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Mitch McConnell On Paul Ryan Speech Criticism: 'I Don't Get That'

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Senate Minority Leader Mitch McConnell
Senate Minority Leader Mitch McConnell

TAMPA, Fla. -- Senate Minority Leader Mitch McConnell dismissed criticism of Rep. Paul Ryan's Wednesday night speech to the GOP convention, and said President Barack Obama has done nothing to deal with the nation's deficits and debt.

"I don't get that," McConnell said of those who have criticized Ryan's speech, during a 20-minute interview at the Kentucky Republican's hotel on the convention's last day.

"The point is Bowles-Simpson has aspects that we know the president likes, and yet he didn't embrace it. It was his commission, not Paul Ryan's commission. His," McConnell told The Huffington Post. "And the point Ryan was making is, he hasn't endorsed any approach to fixing the big problems of the country. So I don't think Paul in any way is disabled from making that point because he chose not to vote for it."

Ryan's speech accepting the vice presidential nomination came under fire from some who said he made misleading or hypocritical statements. Many thought Ryan's criticism of the president on the Bowles-Simpson commission was audacious, because Ryan participated in the panel's year-long work but then voted against its final report.

McConnell argued at length that Obama did little to offer his own plan, like Ryan did years prior to the Bowles-Simpson commission -- or to cooperate with Republican attempts to reach a compromise.

"Divided government has frequently done very big things, and had an opportunity to last year. We gave him every chance to get out from under his desk and to do something big for the country," McConnell said of Obama.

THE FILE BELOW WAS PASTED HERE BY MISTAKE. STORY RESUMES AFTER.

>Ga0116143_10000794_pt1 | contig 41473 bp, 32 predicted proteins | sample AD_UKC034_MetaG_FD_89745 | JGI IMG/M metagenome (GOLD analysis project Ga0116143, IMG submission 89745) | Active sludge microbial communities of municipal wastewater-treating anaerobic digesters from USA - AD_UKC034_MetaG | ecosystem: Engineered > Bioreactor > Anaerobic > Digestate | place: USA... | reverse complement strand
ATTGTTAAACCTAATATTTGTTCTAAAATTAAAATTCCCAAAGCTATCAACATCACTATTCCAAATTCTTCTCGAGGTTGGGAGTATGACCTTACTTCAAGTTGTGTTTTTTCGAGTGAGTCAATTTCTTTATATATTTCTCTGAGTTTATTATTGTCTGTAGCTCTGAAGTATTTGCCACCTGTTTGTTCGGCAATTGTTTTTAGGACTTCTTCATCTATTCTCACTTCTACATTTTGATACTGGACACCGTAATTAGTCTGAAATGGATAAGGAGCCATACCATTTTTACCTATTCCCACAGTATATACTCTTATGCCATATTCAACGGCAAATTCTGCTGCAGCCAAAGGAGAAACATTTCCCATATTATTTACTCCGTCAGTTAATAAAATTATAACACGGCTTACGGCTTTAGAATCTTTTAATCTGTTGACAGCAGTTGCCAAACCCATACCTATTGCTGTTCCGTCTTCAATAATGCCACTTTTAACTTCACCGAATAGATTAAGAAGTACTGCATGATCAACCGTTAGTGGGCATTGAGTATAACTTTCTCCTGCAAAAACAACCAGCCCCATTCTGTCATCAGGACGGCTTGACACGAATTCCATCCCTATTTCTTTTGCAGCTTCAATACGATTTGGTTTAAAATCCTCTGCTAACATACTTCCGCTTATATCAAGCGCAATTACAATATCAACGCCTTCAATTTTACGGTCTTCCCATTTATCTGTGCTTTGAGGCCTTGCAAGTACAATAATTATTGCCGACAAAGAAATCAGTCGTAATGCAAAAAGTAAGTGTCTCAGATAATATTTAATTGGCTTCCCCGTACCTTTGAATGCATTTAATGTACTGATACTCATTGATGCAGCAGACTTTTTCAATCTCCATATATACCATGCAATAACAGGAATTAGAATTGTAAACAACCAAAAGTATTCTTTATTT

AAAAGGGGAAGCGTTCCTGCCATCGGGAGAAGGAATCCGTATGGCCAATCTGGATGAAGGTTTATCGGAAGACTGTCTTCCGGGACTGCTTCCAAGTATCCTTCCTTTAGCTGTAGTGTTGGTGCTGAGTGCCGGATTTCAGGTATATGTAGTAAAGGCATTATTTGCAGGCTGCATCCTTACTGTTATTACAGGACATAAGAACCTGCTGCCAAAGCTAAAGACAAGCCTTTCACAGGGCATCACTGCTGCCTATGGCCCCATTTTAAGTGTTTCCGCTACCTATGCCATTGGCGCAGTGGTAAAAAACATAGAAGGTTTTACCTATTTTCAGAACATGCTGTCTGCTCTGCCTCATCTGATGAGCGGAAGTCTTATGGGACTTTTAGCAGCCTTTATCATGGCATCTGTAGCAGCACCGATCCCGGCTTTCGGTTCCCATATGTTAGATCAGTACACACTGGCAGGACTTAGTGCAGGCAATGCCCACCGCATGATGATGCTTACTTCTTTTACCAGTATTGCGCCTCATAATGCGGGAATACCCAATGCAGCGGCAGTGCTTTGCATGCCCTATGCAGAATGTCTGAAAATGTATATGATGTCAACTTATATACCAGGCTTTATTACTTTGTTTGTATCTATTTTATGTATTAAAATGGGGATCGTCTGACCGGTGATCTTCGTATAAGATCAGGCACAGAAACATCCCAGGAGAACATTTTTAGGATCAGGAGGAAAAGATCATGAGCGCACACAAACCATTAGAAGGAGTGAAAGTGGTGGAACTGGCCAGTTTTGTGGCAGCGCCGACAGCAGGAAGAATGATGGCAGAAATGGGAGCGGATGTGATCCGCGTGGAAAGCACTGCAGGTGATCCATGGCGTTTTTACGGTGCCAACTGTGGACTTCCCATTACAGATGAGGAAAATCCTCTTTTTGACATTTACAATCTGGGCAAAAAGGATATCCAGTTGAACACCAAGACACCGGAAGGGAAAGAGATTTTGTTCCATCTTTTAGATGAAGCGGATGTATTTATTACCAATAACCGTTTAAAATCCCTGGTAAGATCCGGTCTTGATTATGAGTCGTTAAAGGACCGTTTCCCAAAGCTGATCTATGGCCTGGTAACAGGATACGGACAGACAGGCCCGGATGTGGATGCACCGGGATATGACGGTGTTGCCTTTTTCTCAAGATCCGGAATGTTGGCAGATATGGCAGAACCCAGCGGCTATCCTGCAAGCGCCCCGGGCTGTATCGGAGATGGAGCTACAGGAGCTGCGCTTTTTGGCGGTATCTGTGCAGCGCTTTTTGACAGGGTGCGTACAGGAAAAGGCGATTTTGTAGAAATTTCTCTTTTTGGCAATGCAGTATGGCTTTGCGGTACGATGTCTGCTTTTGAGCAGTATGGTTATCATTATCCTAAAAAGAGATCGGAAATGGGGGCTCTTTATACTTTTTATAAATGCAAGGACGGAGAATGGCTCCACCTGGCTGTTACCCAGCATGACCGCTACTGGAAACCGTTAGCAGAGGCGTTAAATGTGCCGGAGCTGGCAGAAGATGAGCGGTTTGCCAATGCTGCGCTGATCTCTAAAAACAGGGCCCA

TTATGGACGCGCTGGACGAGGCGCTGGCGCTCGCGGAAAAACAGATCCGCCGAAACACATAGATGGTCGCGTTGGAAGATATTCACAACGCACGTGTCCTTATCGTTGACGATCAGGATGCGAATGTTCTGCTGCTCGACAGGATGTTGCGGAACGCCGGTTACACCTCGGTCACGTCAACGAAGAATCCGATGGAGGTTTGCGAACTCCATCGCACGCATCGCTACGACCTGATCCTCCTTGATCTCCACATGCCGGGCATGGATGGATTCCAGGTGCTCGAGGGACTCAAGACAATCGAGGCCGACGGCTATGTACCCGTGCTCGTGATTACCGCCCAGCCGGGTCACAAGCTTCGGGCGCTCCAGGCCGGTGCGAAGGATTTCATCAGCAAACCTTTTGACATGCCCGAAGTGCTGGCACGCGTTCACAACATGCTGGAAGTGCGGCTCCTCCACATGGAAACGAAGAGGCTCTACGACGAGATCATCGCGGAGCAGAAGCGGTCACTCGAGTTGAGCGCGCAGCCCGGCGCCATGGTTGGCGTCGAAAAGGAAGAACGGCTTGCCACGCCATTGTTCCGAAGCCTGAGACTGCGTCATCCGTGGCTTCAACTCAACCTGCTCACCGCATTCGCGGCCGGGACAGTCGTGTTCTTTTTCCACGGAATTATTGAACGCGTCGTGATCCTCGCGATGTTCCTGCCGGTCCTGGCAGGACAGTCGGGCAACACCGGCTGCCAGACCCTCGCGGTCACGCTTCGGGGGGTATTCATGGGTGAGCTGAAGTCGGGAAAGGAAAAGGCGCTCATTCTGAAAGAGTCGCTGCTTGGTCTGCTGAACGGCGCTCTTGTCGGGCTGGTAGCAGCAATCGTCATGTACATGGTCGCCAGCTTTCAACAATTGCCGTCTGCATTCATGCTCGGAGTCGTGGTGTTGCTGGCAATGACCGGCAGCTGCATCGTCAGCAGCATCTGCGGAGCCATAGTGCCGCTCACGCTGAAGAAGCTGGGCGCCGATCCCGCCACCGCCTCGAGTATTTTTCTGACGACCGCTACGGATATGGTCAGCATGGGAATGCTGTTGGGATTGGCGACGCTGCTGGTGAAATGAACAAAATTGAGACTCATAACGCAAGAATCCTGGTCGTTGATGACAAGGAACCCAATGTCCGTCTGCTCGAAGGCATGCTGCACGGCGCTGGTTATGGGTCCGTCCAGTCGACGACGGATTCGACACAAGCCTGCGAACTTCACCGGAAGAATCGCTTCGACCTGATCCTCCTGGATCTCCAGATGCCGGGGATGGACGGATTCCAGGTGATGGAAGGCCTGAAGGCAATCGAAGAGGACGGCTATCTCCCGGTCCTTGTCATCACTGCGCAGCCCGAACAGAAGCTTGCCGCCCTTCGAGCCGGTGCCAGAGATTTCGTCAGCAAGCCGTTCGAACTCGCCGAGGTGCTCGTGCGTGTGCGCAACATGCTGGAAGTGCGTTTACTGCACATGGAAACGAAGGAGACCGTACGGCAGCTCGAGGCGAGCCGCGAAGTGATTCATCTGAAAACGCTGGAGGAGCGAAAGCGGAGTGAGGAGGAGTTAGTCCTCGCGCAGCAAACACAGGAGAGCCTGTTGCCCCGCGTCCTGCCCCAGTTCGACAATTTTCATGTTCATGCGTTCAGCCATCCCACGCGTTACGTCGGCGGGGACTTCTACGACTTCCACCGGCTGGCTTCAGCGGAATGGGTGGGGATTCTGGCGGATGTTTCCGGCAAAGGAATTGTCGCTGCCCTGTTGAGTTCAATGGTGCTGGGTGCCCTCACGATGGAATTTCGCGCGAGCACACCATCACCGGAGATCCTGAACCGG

He pointed to the super committee that followed the Bowles-Simpson commission, and to a proposal Republicans put forward that "offered [the Obama White House] a quarter trillion in new taxes on high income people, and they scoffed at him."

"They didn't want a fix," he said. "We stepped over all kinds of trip wires in order to try to get them to –- trip wires for us, things that we don't want to do -- to try to get them to deal with the big problem, which is making the entitlement programs fit the demographics of our country. And they didn't do it. So the president has not led. There's no question about that."

Some question how much McConnell truly wanted to work with Obama since he said in 2010 that "the single most important thing we want to achieve is for President Obama to be a one-term president."

And Obama campaign spokesman Ben LaBolt countered in an email that, "Senator McConnell has a PHD in revisionist history."

"The President put forward a balanced, 4 trillion deficit reduction package that adopted many of the elements of Simpson Bowles, but Congressional Republicans walked away from negotiations because they refused to ask the wealthiest for a dime," LaBolt said. "And by doing so, their approach was a wholesale rejection of what Simpson Bowles and every bipartisan commission has said is necessary to reduce the deficit in a serious way."

Also on The Huffington Post

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